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S. Sudan’s armed opposition set up youth office in Kampala

September 29, 2015 (KAMPALA) – A delegation of five members from South Sudan’s armed opposition youth committee, allied to South have established an office in Kampala to update South Sudanese students in Uganda on the peace implementation.

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South Sudanese students at their embassy in Kampala, Uganda (ST/File)

Steve Gatluak, the deputy secretary general for opposition’s national youth committee said their mission was to update youth in Kampala on the peace deal.

He said they intend to organise the SPLM youth league leadership in Uganda chapter, ahead of upcoming peace implementation effort to the people of South Sudan to return the country to normal.

It is important for the youth to be informed for their full participations, Gatluak said.

He further observed that the 21-month old conflicts divided South Sudanese along ethnic lines, adding that youth were potentially capable of bringing unity among the population.

“We believe the youth in this country whether abroad or living within the country, by bringing them together shall promote everlasting peace, unity and harmony,” he added.

He said communities were very important in helping people understand one another and encourage people to work together for the unity of the population in the young nation.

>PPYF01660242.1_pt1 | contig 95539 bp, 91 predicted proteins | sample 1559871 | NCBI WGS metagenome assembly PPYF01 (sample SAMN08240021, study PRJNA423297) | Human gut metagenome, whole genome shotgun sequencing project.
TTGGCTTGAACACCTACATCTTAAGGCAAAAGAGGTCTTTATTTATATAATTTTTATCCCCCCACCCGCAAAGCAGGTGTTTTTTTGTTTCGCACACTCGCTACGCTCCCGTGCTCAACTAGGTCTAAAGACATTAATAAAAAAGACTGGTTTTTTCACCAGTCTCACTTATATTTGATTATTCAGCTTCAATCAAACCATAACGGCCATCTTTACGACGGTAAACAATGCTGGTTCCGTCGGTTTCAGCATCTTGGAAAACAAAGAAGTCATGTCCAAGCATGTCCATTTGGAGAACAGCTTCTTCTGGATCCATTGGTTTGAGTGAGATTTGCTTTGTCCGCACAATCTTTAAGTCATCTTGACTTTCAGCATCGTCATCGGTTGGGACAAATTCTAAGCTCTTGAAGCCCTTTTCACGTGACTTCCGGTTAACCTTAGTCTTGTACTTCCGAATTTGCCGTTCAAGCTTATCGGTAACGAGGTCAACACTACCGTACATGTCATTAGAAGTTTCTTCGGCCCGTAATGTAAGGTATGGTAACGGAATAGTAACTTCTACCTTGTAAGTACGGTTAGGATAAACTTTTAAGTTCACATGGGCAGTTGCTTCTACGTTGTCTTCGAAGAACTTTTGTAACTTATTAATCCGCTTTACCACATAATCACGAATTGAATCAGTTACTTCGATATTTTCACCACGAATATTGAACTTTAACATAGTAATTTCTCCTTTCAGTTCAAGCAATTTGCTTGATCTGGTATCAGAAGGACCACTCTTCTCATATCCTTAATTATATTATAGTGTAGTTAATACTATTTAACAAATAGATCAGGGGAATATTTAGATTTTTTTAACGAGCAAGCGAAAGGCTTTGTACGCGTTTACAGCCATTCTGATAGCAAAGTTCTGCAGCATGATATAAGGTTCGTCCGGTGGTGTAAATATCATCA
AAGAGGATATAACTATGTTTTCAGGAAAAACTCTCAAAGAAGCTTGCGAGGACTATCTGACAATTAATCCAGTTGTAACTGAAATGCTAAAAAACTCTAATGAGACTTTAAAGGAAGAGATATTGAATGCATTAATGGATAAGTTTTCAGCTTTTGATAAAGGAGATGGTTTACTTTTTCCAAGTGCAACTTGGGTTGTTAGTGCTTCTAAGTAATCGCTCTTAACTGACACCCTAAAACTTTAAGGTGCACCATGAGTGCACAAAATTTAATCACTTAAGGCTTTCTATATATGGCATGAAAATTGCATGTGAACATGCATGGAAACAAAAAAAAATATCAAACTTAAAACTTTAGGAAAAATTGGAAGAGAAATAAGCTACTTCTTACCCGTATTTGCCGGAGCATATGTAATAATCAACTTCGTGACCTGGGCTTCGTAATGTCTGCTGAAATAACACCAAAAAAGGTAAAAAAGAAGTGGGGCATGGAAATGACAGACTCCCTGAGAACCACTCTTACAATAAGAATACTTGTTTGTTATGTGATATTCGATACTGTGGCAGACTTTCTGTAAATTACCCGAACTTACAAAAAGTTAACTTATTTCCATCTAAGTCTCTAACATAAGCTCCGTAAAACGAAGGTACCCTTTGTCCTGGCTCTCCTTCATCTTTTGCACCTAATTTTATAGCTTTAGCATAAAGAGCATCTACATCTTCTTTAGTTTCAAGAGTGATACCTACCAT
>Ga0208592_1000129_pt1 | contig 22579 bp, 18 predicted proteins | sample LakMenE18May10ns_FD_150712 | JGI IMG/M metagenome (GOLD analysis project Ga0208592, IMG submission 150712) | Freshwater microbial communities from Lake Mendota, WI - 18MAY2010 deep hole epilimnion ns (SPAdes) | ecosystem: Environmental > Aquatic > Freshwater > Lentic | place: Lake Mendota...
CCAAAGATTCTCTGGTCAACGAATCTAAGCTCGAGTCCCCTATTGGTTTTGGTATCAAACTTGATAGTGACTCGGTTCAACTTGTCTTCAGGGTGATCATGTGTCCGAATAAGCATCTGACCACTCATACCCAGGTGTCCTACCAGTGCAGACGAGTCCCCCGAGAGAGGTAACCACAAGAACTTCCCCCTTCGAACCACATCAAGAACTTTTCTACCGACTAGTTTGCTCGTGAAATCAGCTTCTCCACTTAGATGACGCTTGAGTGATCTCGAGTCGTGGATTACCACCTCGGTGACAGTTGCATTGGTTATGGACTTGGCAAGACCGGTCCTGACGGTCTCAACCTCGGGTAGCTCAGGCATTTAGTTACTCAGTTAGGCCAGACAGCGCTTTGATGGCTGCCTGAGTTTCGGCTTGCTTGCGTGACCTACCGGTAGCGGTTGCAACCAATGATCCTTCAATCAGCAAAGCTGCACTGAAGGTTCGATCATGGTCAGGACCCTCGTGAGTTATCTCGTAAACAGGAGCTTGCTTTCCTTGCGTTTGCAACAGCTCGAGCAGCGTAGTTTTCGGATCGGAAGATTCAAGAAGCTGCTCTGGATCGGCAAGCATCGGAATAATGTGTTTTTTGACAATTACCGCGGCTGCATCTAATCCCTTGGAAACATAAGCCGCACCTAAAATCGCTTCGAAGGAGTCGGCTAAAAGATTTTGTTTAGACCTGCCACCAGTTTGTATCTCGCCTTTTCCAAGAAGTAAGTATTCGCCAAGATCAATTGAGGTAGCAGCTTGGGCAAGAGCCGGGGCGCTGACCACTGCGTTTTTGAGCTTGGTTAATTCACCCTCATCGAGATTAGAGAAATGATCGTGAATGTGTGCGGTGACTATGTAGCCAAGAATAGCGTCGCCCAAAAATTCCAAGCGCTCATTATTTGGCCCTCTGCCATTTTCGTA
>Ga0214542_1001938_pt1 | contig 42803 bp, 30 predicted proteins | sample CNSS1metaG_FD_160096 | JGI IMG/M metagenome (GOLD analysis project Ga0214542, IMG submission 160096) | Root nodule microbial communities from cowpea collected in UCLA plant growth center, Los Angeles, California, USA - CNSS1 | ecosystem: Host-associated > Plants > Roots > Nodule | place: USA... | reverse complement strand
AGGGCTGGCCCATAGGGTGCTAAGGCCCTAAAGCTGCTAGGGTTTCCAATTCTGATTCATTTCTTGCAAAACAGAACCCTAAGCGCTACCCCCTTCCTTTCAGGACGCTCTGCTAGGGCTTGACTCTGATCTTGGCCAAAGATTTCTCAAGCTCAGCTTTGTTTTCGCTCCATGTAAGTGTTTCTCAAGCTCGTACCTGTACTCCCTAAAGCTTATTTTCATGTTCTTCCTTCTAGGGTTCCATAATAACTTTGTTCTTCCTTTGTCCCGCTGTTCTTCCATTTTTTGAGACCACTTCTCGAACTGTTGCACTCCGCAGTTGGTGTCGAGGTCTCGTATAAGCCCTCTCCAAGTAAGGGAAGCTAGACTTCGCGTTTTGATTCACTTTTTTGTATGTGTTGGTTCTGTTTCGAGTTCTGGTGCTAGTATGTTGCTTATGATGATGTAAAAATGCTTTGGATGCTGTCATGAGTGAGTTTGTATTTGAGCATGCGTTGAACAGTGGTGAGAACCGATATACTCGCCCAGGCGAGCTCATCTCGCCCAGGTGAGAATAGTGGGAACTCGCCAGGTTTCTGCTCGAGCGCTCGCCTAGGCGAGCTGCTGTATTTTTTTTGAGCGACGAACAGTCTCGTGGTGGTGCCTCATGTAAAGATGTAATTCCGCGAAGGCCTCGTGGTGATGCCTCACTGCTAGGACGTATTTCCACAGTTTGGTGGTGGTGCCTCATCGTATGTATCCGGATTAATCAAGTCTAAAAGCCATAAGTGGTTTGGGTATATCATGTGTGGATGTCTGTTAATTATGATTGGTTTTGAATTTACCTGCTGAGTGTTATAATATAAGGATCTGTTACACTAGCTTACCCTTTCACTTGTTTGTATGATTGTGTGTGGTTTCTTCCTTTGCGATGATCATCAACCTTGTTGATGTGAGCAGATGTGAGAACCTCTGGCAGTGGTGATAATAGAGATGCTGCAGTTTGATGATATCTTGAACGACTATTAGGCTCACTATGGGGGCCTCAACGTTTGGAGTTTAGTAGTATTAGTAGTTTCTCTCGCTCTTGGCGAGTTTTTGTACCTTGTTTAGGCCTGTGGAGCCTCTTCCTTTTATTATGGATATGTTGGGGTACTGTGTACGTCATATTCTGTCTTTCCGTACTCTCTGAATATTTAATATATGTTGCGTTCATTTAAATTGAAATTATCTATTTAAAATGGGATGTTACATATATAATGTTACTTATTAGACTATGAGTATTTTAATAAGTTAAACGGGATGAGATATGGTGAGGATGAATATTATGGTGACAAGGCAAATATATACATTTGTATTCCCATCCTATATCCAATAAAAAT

Last month, the South Sudanese armed opposition leader held face to face discussions with the Ugandan president Yoweri Kaguta Museveni in Sudanese capital, Khartoum over recently signed peace agreements.

Gatluak said the Khartoum meeting between Machar and Museveni sorted out all grievances that existed especially after Uganda militarily backed the government in Juba.

“The meeting between our chairman Dr. Riek Machar and the Ugandan president H.E Yoweri Kaguta Museveni in Khartoum thrashed out the political differences proving out strong ties with him,” he stressed.

Gatluak said the issue of Uganda’s withdrawal of its troops was not contentious, but the recently signed peace deal, which Uganda witnessed as an IGAD member state, put it clear to all foreign troops to leave South Sudan within 42 days of the agreement.

The youth, Gatluak said, will inform South Sudanese in Uganda as well as those in the diaspora on how they can work out the process of reconciliation in the country.


Meanwhile, Gatluak denied reports of internal disputes within the opposition youth group.

The armed opposition youth league leadership in Kampala comprises at the helm of a chairperson, deputy chairman, secretary general, among many other elective positions.



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